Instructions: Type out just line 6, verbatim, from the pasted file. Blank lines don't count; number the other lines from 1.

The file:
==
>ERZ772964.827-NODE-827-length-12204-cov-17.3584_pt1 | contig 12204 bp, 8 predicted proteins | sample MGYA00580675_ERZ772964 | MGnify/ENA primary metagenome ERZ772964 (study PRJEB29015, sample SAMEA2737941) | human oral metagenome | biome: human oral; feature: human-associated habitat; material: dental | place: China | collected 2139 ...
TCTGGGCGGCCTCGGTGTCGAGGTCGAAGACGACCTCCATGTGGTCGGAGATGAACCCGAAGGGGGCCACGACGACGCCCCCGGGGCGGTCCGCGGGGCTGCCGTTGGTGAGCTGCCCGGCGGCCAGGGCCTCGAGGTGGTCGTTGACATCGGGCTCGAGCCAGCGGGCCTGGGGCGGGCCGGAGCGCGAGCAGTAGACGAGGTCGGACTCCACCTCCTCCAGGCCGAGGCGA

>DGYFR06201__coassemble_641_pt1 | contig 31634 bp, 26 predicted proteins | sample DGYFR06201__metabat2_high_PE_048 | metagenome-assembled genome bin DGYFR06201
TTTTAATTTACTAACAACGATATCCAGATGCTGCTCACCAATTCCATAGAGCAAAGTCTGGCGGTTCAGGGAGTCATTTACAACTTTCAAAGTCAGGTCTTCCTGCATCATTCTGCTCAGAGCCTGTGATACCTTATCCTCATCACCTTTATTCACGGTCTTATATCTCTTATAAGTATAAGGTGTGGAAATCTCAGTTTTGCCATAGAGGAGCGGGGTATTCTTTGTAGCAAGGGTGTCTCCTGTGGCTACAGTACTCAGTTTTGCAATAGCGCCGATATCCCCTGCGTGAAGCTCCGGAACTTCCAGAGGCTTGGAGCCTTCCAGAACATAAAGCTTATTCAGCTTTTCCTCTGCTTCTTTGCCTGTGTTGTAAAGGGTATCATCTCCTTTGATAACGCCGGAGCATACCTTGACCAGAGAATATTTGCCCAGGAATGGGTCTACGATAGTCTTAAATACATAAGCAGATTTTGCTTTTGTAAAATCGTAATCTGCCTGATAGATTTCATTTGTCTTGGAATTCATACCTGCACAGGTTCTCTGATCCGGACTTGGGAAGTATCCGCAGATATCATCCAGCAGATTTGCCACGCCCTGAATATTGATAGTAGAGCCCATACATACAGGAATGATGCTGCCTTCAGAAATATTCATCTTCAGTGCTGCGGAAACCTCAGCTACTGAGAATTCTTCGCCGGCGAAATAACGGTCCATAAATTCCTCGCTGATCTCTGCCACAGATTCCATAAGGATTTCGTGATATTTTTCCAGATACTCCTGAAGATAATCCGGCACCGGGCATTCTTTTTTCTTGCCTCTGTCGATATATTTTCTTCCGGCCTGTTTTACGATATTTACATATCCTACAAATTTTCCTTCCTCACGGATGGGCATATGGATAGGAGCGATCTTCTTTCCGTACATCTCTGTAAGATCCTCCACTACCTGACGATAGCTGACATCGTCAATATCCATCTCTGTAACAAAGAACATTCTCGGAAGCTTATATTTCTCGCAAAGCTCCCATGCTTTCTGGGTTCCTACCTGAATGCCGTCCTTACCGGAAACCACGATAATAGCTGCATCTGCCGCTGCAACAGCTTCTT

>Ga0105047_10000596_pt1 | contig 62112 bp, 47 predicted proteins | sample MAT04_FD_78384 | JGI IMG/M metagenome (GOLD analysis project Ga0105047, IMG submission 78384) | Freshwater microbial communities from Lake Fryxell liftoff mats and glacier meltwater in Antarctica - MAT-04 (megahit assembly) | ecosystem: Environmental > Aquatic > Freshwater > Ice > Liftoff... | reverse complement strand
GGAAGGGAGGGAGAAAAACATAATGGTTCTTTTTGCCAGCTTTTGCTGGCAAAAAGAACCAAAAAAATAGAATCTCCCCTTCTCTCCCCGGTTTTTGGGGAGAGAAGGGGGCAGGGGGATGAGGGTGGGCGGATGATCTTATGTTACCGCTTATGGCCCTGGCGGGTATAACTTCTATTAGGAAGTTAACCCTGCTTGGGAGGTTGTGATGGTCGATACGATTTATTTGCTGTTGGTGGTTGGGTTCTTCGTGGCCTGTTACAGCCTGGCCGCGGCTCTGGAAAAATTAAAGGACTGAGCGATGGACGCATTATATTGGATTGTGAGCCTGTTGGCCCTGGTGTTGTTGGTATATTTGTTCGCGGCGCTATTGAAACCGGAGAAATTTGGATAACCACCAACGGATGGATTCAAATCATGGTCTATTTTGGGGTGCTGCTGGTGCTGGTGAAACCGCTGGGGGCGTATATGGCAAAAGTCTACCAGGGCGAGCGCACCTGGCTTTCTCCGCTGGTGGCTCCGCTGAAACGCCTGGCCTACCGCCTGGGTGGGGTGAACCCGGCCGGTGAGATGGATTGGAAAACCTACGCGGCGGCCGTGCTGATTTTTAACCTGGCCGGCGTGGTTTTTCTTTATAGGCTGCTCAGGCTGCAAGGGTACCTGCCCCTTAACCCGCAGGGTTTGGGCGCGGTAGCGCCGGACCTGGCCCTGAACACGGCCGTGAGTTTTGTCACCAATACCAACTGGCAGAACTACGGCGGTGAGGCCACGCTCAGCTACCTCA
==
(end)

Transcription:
GGAAGGGAGGGAGAAAAACATAATGGTTCTTTTTGCCAGCTTTTGCTGGCAAAAAGAACCAAAAAAATAGAATCTCCCCTTCTCTCCCCGGTTTTTGGGGAGAGAAGGGGGCAGGGGGATGAGGGTGGGCGGATGATCTTATGTTACCGCTTATGGCCCTGGCGGGTATAACTTCTATTAGGAAGTTAACCCTGCTTGGGAGGTTGTGATGGTCGATACGATTTATTTGCTGTTGGTGGTTGGGTTCTTCGTGGCCTGTTACAGCCTGGCCGCGGCTCTGGAAAAATTAAAGGACTGAGCGATGGACGCATTATATTGGATTGTGAGCCTGTTGGCCCTGGTGTTGTTGGTATATTTGTTCGCGGCGCTATTGAAACCGGAGAAATTTGGATAACCACCAACGGATGGATTCAAATCATGGTCTATTTTGGGGTGCTGCTGGTGCTGGTGAAACCGCTGGGGGCGTATATGGCAAAAGTCTACCAGGGCGAGCGCACCTGGCTTTCTCCGCTGGTGGCTCCGCTGAAACGCCTGGCCTACCGCCTGGGTGGGGTGAACCCGGCCGGTGAGATGGATTGGAAAACCTACGCGGCGGCCGTGCTGATTTTTAACCTGGCCGGCGTGGTTTTTCTTTATAGGCTGCTCAGGCTGCAAGGGTACCTGCCCCTTAACCCGCAGGGTTTGGGCGCGGTAGCGCCGGACCTGGCCCTGAACACGGCCGTGAGTTTTGTCACCAATACCAACTGGCAGAACTACGGCGGTGAGGCCACGCTCAGCTACCTCA